Radical liberal feminism — the kind that likes abortion on demand and taxpayer-funded birth control — has been rejected at the polls. Or, at least, it’s been a really rough week, or so. And I’m not just talking about the fact that Sen.-elect Cory Gardner effectively pushed back on the “war on women” narrative by defeating Colorado’s “Mark Uterus.”
The story also played out in Texas, where — writing about the race — Mollie Hemingway observed: “Wendy Davis was the face of ‘War On Women’ Politics. How’d that go?” And it played out in California, where Sandra Fluke lost a bid for the state Senate.
And! It played out all across the nation, as conservative women won historic elections. As I noted at The Week: “West Virginia Rep. Shelley Moore Capito and Iowa’s Joni Ernst, for example, will both become the first female senators ever elected from their respective states. New York’s Elise Stefanik last night became the youngest woman ever elected to Congress. And Utah’s Mia Love became the first Haitian-American member of Congress. I could go on…” (Meanwhile, it was a slightly less good night for liberal female candidates like Democrat Alison Lundergan Grimes.)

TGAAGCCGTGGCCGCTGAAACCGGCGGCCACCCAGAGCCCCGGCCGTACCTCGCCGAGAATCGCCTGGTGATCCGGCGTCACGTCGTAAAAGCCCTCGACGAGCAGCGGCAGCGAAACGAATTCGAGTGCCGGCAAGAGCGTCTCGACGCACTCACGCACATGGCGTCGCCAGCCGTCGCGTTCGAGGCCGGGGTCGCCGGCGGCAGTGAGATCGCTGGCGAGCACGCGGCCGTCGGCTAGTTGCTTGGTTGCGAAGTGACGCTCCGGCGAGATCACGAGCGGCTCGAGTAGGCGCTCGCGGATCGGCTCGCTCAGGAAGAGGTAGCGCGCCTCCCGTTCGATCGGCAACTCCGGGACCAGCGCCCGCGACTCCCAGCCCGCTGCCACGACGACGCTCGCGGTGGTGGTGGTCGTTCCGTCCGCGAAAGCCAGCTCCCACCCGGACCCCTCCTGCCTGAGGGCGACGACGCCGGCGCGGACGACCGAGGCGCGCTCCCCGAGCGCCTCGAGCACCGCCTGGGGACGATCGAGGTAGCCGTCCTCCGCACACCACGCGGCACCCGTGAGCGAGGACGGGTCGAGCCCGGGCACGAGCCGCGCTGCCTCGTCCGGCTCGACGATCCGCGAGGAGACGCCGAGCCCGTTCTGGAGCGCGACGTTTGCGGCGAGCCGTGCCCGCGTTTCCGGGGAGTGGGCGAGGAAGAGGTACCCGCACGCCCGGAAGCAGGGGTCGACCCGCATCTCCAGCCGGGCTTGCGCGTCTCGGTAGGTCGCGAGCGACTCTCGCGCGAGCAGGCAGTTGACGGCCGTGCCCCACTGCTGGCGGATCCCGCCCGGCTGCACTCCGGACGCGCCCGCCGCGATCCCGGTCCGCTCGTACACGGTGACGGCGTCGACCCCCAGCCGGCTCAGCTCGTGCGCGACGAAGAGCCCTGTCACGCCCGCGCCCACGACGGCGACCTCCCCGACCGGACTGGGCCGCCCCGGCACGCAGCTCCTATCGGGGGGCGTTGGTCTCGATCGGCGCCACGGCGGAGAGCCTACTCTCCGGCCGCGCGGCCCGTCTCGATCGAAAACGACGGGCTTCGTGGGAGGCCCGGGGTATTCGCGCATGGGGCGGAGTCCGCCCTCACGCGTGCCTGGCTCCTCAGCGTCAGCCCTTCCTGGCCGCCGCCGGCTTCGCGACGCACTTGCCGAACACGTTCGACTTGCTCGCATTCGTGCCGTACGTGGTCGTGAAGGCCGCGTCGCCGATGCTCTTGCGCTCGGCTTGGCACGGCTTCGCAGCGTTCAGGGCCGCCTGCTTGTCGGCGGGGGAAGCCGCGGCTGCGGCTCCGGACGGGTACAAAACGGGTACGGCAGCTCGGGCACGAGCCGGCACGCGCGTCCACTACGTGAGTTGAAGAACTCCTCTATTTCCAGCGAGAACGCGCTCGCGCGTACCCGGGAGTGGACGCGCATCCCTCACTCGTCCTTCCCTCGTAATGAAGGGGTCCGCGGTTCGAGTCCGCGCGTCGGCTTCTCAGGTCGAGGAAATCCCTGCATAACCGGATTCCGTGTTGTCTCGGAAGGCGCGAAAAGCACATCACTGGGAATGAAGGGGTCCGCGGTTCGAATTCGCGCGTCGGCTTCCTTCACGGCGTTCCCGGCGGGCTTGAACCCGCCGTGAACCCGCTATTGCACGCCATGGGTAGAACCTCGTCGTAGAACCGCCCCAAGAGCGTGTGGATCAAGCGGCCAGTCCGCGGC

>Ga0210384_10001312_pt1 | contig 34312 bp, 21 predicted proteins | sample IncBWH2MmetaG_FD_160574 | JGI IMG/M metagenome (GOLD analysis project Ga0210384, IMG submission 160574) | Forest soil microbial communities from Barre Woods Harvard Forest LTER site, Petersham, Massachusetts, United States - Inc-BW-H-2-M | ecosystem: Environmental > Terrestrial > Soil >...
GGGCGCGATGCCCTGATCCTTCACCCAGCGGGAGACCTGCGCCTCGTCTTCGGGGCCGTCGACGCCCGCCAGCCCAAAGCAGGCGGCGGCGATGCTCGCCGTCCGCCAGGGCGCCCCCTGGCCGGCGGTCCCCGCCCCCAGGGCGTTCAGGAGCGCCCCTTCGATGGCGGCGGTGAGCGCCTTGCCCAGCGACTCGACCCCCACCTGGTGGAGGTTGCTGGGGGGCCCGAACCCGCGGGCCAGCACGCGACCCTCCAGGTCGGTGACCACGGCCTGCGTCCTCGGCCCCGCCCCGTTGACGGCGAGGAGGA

But culture is more important than politics, and it has also been a rough few days for the “war on women’s” cultural voice of her generation (okay, voice of a generation), Lena Dunham.
Let’s start with the fact that — in spite of appearing in “Rock The Vote” PSAs, urging young folks to rock their vote in the midterms, Dunham was among the many celebrities who didn’t bother to vote in the last midterm.
But her troubles exceeded this evidence of rank hypocrisy. After conservative writers noted some disturbing revelations in her new memoir, which they argue constitutes sexual abuse of her younger sister, Dunham entered a “rage spiral” on Twitter, canceled public appearances, and threatened legal action against the conservative site Truth Revolt.
… Davis, Fluke, and Duhnam? Yeah, it was a rough week.